it is said that nostalgia is heroine for old people, well I am that now 46yo old bloke that dreamed of being like Steve Peat, Nico Vouilloz, Mike King etc on my '96 GT LTS DH back in the day, weird thing is that todays bikes seem to let me ride harder and faster than I did back in the day. I'm in the fortunate position to have watched the sport progess over the near 30 years i've been playing at it and it's been a fantastic watch. I hope to ride and keep progressing for a while yet and maybe i'll get my lazy ass into putting that old LTS back into service, it's been sitting in my garage as a bare frame for almost 20 years now.
  • 7 0
 Funny that, when I was riding 15yrs ago kona stinky was the dream machine, but everyone seemed to get around on gians STPs
  • 6 0
 awesome post......funny enough I saved my pennies in 2002, bought a Stinky and promptly moved across the country to the Shore. 18 years later Im on a Process 153. You're bang on, something about the brand is nostalgic.
  • 3 0
 I've also saved for STP when I was 16, but that was because Jeff Lenosky was riding it. Great bike, but I was too poor to replace breaking parts.
10 years after buying an STP I've bought a Kona process 134, though it was a bit sad not to see the flower logo on the bike. It's a bike I've enjoyed the most and to be honest, remembering Paul Bass ripping on the Kona did make me to consider the brand a tiny bit more ????
  • 59 0
 A good reminder that Connor is faster than you no matter what bike he is on.
  • 6 0
 I could be riding Connors brand new 29er super bike, and he on the department store special and he'd still be miles faster than me.
  • 54 1
 Awww, I miss those Slow Reezay tires.
  • 7 0
 Yes, especially on pavement and also Whistler berms when blue-grooved...a bit grippier than Super Tacky 42a. Same with 99-04 era Intense “Stealth Rubber” / “Sticky Rubber” tires...so much grip!
  • 9 0
 Excellent vibration damping and grip on chattery terrain — helped fatigue some too, and had some similar damping benefits to CushCore in certain ways. That semi-viscoelastic Slow Reezay rubber, like Intense Stealth Rubber, was also exceptional on roots, rock faces, etc. Just watch videos of Kovarik on those tires. Still remember Kovarik qualifying 1.5 seconds or so ahead of Lopes and everyone else at the 2000 Big Bear dual slalom on those Stealth Rubber tires (and winning Dear Valley DH by 10 seconds) — numerous top pros I saw and talked to were in awe of his cornering on that slow-rebound 40a rubber =)
  • 4 1
 @WRCDH: Some say Continental has the slowest rubber back-to-original-form nowadays.
  • 7 5
 @Notmeatall: Tried their Baron DH tire with Black Chili — didn’t like the unsupportive sidewall (just below the knobs, allowing the knobs to completely fold into the sidewall under hard cornering loads if under 33psi, which is way too high), and the compound didn’t grip like current Maxxis 42a — at least riding at 180 pounds and former Pro DH pace at Whistler. Vee makes a slow compound that I liked...probably the closest to Slow Reezay and Stealth Rubber that I’ve found. Also disliked the softest Schwalbe compound I tried (at least compared to Maxxis 42a Maxx Grip on PNW wet roots).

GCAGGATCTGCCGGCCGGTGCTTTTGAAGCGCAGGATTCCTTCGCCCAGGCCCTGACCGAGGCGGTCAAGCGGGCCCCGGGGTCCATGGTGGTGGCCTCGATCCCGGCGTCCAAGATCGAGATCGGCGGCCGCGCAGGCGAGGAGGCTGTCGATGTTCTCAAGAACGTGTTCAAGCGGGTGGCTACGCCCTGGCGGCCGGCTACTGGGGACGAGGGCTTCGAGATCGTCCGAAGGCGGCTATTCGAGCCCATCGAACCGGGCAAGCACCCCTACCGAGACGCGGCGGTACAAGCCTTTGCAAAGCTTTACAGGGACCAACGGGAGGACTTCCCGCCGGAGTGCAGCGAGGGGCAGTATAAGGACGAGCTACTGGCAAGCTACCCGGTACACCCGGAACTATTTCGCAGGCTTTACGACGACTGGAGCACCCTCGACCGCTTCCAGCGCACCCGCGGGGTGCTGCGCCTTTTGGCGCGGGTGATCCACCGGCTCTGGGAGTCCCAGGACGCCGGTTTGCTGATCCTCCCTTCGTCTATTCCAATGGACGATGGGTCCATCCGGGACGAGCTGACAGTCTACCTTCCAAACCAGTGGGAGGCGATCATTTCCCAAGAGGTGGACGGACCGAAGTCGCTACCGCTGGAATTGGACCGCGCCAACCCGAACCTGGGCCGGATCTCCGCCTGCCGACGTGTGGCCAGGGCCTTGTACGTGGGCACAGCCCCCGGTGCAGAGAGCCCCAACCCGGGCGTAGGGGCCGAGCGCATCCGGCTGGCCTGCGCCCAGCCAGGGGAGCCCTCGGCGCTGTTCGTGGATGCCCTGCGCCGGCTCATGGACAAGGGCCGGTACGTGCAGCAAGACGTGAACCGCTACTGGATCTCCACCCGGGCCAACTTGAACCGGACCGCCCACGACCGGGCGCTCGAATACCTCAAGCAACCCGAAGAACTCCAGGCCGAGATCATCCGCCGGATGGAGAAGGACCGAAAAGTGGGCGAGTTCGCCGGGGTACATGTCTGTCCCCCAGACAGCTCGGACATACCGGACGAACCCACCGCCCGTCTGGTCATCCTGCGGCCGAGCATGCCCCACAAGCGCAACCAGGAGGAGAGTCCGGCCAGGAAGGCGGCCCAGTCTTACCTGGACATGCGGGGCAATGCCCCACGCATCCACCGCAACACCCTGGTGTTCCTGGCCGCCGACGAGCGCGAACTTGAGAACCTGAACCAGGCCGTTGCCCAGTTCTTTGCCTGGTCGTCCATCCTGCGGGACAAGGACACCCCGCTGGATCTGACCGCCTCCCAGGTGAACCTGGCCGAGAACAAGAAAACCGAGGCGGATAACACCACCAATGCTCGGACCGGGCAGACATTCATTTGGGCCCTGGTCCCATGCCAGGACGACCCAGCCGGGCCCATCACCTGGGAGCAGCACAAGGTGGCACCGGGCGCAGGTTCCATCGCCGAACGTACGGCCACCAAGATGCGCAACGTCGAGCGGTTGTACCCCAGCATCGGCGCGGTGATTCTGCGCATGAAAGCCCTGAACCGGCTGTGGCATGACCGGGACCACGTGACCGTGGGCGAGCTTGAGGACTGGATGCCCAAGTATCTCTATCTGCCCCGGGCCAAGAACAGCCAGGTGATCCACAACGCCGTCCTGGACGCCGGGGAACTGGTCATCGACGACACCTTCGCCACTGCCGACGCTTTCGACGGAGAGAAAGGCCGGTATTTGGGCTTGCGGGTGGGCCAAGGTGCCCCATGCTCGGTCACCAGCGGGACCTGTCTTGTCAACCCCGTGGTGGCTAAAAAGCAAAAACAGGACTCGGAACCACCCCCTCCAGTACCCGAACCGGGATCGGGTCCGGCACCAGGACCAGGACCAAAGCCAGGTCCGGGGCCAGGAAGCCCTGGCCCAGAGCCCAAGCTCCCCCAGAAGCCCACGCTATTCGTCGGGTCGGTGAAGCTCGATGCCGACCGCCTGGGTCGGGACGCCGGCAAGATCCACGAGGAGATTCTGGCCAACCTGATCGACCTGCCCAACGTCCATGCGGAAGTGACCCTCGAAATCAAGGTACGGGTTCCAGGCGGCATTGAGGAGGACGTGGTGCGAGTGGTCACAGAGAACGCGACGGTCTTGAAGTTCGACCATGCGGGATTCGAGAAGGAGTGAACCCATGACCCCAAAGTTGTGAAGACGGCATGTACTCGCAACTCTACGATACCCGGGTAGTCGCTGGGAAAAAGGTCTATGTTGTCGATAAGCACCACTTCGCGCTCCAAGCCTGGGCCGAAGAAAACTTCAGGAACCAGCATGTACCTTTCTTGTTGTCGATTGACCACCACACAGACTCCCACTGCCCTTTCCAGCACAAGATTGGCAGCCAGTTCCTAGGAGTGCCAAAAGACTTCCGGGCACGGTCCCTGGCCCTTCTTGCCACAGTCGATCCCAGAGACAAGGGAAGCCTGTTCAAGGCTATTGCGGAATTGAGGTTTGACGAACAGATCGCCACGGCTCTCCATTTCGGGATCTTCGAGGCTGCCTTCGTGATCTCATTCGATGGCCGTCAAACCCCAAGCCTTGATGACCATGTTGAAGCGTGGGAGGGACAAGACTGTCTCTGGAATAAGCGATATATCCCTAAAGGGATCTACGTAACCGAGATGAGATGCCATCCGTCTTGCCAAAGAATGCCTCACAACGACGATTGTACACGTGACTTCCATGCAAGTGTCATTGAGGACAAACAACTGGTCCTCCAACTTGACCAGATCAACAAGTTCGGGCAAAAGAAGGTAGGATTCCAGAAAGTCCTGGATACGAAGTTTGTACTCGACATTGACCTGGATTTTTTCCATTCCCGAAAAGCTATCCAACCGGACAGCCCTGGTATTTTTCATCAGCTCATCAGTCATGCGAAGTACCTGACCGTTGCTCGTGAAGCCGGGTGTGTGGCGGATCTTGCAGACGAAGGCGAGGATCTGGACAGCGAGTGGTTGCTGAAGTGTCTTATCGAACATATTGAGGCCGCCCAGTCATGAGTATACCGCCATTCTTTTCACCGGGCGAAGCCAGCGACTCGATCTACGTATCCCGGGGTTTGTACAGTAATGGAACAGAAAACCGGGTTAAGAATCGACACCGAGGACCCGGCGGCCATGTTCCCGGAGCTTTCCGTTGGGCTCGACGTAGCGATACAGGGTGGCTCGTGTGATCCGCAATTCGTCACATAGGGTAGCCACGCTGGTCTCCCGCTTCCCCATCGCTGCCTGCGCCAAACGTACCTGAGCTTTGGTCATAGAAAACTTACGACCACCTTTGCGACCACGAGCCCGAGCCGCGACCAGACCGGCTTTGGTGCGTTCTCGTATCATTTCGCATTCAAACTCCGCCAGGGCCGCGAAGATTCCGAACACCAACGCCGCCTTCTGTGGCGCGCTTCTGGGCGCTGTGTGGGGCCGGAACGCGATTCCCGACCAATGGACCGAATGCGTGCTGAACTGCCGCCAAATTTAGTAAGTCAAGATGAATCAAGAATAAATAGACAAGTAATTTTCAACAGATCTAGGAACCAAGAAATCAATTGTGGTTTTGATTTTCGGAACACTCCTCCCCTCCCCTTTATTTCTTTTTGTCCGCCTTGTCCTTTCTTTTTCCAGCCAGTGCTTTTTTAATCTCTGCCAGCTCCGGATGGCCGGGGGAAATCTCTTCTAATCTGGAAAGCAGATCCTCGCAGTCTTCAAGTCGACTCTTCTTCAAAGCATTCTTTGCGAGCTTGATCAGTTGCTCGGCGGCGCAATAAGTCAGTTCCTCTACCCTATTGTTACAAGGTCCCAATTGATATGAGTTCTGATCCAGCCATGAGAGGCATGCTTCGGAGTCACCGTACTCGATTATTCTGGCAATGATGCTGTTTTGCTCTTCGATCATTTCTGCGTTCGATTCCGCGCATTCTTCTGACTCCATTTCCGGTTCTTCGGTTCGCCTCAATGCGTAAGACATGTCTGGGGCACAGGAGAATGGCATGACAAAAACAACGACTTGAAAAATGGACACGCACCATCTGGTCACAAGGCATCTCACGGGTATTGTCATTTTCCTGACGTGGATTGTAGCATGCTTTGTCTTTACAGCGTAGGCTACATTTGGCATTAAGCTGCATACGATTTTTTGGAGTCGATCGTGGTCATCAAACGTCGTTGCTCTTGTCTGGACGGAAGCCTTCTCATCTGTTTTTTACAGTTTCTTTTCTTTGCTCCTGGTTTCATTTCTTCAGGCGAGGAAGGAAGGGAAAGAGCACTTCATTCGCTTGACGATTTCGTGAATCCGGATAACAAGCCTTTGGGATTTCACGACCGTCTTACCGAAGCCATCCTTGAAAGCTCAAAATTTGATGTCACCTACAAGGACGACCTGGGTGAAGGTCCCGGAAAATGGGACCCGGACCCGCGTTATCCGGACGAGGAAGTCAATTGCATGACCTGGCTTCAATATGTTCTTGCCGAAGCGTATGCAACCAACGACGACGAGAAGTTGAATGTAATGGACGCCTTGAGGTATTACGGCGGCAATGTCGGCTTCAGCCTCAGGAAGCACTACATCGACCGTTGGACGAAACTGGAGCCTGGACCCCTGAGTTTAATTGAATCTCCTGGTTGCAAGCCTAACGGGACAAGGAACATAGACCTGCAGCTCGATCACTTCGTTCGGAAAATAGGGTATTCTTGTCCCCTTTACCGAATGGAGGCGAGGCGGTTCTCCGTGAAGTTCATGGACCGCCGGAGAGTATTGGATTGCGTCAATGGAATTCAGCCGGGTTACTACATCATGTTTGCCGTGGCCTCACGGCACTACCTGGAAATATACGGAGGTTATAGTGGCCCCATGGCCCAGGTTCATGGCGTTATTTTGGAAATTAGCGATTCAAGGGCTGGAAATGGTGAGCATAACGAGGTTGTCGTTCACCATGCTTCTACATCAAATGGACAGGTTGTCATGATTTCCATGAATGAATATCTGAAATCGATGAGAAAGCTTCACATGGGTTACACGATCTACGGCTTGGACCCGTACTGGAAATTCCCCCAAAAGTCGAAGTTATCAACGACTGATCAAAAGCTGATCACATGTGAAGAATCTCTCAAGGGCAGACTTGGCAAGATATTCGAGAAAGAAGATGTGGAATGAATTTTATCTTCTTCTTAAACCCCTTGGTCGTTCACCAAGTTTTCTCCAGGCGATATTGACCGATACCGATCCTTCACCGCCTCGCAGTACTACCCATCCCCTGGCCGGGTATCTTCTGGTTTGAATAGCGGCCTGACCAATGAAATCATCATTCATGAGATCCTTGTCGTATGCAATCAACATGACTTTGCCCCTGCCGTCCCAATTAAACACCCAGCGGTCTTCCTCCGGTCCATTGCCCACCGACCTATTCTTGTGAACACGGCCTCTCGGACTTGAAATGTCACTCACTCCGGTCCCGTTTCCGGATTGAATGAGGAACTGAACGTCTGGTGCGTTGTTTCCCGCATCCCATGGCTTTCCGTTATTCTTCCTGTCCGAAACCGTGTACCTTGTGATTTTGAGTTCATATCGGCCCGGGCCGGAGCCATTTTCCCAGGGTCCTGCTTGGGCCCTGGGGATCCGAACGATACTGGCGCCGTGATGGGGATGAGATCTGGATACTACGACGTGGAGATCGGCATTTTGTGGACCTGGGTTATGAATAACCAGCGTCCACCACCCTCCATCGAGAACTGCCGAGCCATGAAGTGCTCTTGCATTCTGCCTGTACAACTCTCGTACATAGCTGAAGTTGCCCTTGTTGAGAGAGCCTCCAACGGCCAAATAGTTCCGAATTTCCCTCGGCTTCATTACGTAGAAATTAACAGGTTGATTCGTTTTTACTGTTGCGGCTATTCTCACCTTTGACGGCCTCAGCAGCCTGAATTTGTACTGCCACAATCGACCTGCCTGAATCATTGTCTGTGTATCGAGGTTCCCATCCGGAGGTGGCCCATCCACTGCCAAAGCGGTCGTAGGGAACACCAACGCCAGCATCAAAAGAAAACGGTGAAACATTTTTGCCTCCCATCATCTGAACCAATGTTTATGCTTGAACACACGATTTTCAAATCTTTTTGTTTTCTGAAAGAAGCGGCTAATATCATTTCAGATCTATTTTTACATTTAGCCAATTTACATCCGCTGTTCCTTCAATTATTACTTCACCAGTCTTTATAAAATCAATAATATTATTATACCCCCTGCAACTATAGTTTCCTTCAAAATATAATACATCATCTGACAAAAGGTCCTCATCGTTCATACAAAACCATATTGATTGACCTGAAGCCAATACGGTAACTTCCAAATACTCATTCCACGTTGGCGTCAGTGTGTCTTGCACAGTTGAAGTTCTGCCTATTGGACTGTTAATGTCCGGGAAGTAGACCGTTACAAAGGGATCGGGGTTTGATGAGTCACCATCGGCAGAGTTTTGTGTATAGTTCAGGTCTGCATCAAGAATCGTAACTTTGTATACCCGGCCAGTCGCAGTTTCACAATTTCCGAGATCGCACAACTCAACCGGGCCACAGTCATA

• 6 1
 I saw these when he race and can confirm they are now as hard as foam tyres on a kids bike
  • 3 0
 @WRCDH: But how do they roll if you're over 6'1"???
  • 5 4
 the softest rubber in 3C Maxxgrip is the same as slow reezay
  • 6 0
 @jzPV: why you gotta shit all over a man's nostalgia like that?
  • 2 3
 @aaronjb: Well (in jest, but also in reality), if you’re over 6’1”, chances are you’re heavier — so energy losses related to sidewall and knob flex could be a consideration, and especially if it’s a knob geometry that will flex and deform much more significantly at say 185 pounds than 145 or 120 pounds (or if you’re too tall for a given bike or bike/stem setup and thus have a considerable rear-wheel weight bias). There is a fair amount of friction and thus heat generated in lower-durometer rubber polymer chains as heavier riders displace the knobs a lot — the exact polymer structure and polymer side-chain pendent groups can have a big impact on rubber “rebound” speed, internal polymer chain friction, and ultimately the tire’s rolling resistance (also taking into consideration the synergy between the rubber’s inherent dynamic performance characteristic and friction related to the molecular structure, and the shape / size / configuration of the knobs and resultant displacement of the knobs). Maxxis 3C base/cap construction will help minimize losses related to internal polymer-chain friction of 40a-42a rubber, and the displacement related to the geometry / size of the knobs (especially small knobs like High Roller 2 center knobs that result in higher pressure on those knobs, thus more knob-rubber displacement and rolling resistance).